An Anglo-Indian connection was almost natural when one has grown up in Calcutta. It was a gateway to a culture that was so far removed from the quintessential Bengali life that most of us would find ourselves ‘collecting’ at least one Anglo Indian friend. For those who’ve moved away from that life, one of the only ways to transport to the good old days is through food. In fact, Anglo Indian food, which was a very obvious cuisine in various pockets of India, is fast becoming the flavour of the season — a move perhaps to cling on to a distant past.
Bow Barracks in Indiranagar, tries to get three things together — Calcutta, Anglo Indian food and Bangalore.
From the Mulligatawny Soup that is NOT a variation of the rasam but a lentil soup that’s made creamy with coconut milk and chopped vegetables or chicken and noodles dunked into it (how Anglo Indians ate it in Calcutta) to Lamb Ball Curry — in fact, the food at this restaurant differs quite largely from what perhaps the kitchens of Kolar Gold Fields would have cooked up. Lapping up the soup, which looks rich but is quite subtle in its flavour and tucking into the Beef Pantheras, where beef mince is rolled into crêpes and then deep fried, I had the odd feeling of eating soup and spring rolls at an old-school Chinese restaurant. The feeling is, but of course, imaginary because both dishes are anything but close to Chinese.
It’s not that Bow Barracks has pulled out from its hat every single recipe ever cooked in an Anglo Indian household. It merely highlights some of the more popular ones — ones that give a diner a flavour of one of the most natural births of fusion food. I won’t even say they are the best I have eaten — the food has its moments but to be exemplary, it has a certain distance to go.
The Lamb Potato Chops where mashed potatoes are stuffed with minced lamb, which is first cooked with onions, garlic, green chillies and coriander, is a popular pick. These huge oval shaped creations, which are crumb-fried, are similar to the ones you’ve probably eaten at a Parsi restaurant. I’ve noticed a slight variation in this starter a few times at the restaurant. While it was absolutely perfect one time, the second time around I wasn’t too happy. It’s sad how bits of uncooked mince can spoil the fun.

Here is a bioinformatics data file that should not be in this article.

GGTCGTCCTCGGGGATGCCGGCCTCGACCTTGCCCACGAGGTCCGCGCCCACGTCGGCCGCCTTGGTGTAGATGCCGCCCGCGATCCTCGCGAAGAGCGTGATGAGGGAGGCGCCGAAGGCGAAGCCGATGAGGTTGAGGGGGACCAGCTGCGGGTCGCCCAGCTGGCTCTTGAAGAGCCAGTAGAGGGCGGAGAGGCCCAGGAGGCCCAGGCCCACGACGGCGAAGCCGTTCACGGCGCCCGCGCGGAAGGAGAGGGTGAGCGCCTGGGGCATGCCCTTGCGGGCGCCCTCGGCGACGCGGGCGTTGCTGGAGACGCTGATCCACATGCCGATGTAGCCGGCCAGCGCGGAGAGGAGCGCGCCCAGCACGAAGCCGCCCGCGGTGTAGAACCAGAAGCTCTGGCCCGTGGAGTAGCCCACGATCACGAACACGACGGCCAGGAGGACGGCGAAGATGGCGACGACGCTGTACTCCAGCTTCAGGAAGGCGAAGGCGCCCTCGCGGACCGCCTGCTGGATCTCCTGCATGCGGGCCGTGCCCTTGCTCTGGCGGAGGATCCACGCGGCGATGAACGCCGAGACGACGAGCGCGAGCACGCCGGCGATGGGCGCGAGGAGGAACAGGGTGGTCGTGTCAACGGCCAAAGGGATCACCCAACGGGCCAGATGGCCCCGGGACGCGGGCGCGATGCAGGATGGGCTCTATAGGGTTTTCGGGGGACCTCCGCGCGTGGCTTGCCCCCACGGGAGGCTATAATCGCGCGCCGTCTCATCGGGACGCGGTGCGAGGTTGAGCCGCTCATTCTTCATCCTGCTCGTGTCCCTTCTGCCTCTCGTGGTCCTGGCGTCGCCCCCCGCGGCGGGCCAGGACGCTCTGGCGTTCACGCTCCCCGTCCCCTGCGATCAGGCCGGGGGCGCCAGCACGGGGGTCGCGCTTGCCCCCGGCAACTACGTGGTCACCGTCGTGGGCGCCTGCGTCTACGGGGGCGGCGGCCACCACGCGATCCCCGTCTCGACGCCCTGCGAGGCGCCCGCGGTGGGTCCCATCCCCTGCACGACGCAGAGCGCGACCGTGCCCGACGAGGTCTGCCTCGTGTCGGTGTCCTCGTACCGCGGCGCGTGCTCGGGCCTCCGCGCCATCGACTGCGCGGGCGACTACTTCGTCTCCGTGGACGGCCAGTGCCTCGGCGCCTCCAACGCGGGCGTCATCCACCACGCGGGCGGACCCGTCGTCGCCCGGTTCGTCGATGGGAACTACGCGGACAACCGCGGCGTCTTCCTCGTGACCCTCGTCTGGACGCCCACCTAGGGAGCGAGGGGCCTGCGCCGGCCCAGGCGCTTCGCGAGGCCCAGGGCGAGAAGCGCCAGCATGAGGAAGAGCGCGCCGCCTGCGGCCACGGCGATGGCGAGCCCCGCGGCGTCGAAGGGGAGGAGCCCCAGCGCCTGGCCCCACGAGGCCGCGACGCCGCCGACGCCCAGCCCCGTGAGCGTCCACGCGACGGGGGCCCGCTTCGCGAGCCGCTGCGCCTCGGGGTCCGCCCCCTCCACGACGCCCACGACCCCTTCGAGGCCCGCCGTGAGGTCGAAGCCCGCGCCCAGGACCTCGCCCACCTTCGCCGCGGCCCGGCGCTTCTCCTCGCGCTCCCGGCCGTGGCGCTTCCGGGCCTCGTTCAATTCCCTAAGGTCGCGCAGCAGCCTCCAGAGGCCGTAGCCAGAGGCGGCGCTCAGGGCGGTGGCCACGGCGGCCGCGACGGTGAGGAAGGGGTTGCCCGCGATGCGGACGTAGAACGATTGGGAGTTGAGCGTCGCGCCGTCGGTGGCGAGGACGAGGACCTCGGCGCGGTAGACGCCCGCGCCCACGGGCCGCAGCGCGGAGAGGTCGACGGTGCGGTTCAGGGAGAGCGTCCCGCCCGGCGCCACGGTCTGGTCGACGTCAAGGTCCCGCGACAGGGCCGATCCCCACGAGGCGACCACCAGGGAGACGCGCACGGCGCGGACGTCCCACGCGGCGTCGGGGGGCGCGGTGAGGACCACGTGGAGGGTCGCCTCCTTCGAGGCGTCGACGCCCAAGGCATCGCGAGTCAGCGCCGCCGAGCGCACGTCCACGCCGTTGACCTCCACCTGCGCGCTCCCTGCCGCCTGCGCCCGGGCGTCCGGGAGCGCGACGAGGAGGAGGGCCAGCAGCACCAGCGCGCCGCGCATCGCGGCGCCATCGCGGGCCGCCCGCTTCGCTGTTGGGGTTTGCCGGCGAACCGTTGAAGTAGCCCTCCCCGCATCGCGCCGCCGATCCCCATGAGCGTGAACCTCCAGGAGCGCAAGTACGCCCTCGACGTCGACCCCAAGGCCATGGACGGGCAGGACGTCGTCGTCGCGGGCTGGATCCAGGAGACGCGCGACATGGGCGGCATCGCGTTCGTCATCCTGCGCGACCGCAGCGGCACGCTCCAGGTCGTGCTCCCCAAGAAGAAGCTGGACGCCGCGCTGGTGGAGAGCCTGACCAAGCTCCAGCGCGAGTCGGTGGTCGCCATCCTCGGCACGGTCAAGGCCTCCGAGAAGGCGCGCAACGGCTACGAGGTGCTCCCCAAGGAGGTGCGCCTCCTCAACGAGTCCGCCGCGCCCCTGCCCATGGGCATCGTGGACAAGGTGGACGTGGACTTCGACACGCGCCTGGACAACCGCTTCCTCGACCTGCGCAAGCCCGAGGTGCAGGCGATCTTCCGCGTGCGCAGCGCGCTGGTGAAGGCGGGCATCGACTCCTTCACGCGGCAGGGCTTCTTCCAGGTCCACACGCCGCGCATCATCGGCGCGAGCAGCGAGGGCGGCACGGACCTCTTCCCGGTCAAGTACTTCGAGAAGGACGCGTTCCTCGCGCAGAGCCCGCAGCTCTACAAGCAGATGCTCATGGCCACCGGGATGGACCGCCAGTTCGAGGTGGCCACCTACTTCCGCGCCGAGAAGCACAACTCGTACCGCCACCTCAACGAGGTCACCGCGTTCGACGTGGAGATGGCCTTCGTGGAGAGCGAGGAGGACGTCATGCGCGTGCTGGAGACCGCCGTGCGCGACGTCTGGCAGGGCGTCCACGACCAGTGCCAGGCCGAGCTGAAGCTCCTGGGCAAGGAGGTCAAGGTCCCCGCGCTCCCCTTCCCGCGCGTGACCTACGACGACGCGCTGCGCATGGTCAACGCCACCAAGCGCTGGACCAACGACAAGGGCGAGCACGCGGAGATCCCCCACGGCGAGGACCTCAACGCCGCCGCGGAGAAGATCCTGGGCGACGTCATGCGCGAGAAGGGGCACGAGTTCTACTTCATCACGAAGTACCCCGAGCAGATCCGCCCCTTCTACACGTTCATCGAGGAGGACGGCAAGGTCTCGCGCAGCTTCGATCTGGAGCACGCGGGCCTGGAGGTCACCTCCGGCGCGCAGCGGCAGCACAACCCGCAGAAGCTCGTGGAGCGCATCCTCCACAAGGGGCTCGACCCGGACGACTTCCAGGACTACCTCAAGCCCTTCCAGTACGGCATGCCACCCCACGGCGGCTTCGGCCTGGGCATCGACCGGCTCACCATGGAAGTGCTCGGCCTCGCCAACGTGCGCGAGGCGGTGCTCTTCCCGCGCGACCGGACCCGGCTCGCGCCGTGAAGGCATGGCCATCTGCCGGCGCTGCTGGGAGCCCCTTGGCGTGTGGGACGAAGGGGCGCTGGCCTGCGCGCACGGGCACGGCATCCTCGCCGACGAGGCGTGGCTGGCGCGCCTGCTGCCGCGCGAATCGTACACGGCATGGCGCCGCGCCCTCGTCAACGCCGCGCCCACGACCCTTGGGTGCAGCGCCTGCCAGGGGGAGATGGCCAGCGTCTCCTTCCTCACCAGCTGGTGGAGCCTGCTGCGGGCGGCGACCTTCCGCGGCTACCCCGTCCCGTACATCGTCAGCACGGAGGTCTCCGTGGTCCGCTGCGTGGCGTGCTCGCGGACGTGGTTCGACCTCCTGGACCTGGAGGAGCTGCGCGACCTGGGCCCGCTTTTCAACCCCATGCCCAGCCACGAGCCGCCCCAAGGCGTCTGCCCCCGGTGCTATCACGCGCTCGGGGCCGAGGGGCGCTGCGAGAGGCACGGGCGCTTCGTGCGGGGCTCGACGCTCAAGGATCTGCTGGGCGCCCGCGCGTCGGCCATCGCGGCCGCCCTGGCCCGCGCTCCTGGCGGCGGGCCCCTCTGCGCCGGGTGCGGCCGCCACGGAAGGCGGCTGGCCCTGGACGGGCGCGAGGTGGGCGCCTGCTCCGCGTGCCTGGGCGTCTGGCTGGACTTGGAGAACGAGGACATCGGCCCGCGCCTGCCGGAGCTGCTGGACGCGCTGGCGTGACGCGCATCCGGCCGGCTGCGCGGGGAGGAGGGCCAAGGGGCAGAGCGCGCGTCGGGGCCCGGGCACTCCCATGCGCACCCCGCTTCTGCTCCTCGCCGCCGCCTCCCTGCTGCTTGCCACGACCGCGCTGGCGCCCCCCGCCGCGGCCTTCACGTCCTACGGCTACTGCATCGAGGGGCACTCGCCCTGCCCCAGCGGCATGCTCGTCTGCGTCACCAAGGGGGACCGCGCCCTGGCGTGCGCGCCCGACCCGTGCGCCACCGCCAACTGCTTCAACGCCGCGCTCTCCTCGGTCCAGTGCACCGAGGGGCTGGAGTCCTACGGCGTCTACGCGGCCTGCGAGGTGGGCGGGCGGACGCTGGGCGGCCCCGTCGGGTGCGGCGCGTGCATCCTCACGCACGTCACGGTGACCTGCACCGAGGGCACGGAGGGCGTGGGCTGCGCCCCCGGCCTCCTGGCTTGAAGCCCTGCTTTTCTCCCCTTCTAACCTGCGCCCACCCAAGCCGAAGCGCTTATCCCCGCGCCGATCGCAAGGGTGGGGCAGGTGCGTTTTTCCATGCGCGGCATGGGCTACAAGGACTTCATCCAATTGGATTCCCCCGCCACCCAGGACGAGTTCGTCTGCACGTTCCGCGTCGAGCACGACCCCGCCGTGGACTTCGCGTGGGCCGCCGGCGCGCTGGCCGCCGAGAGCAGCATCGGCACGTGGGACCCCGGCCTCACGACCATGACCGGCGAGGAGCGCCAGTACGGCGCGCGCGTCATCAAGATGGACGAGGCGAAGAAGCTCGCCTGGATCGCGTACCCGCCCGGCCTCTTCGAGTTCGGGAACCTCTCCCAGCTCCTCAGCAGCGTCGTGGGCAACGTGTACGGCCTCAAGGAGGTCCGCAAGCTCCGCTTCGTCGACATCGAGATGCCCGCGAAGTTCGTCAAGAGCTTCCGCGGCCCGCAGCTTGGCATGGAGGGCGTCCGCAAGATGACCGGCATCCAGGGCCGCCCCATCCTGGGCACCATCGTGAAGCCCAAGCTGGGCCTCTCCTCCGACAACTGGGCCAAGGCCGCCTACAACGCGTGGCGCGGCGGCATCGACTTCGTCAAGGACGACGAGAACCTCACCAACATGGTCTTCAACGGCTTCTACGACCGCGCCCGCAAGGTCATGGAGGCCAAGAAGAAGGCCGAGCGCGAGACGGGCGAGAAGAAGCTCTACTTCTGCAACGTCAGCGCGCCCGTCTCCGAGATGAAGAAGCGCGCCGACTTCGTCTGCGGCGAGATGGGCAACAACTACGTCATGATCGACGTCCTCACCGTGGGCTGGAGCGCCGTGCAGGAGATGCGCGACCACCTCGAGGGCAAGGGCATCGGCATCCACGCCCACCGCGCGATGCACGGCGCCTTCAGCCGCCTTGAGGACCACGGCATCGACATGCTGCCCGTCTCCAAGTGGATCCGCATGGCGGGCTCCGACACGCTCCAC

It was time to move on to some of the more robust and classic flavours. As Aunty Pamela’s Pork Vindaloo was placed on the table, I was quite intrigued by the origin of this particular recipe. The chef, who actually grew up in Bow Barrack in Calcutta, inherited the recipe from his aunt. So don’t expect it to taste exactly like what you’ve eaten in Goa or anywhere else.
Aunty Pamela took a shoulder of pork, cut them into cubes and marinated them in a mix of cumin seeds, coriander seeds, black mustard seeds and vinegar for a while and then slow cooked it till the desired flavour, texture and colour was reached. It’s not very hot but does have a lot of flavour.
The Anglo Indian meal would not be complete without two dishes — the Railway Mutton Curry and The Lamb Ball Curry (also known as the Bad Word Curry in this part of the country).
The Railway Mutton Curry is loaded with history and at one point of time, tons of grease. It used to be served on trains and dates back to the British Raj. Typically this curry is red, owing its colour to a lot of tomatoes and red chilli powder. It’s best eaten with rice because the gravy is not too thick and varies from station to station. It’s rarely mellow and has a very distinct flavour and always red.
Bow Barracks serves a slightly refined version. Freshly chopped coriander is used as garnish and you could eat just this with some steamed rice. The flavour is developed and while there is a bite to it, it lacks the original rustic flavour.
The Lamb Ball Curry appears to be simple but does have a complicated process; minced lamb, rolled into small koftas and then cooked in an assortment of spices with a lot of focus on the garam masala. Therefore, you might feel the heat after you’re done eating with it. I’d say it makes for a good curry on a winter’s night.
If you’re not a vegetarian, a category that doesn’t quite find much room in an Anglo-Indian menu, there is a lot the cuisine can offer you, but you have to step outside familiar territories for that.
To be critical, I would have been happy to see the kedgeree or even the goat head curry, but no such luck, at least not yet. However, I had for company people who’ve never eaten Anglo-Indian food before and they enjoyed it and that was fair enough for me.
Finishing my meal with a Caramel Custard, for a general palate, I realised that the menu would have been more appealing if there were no ‘North Indian’ additions. It’s hard to visualise a butter naan next to a meatball curry but if you can ignore that part, it doesn’t bother you much and you might just come back for seconds.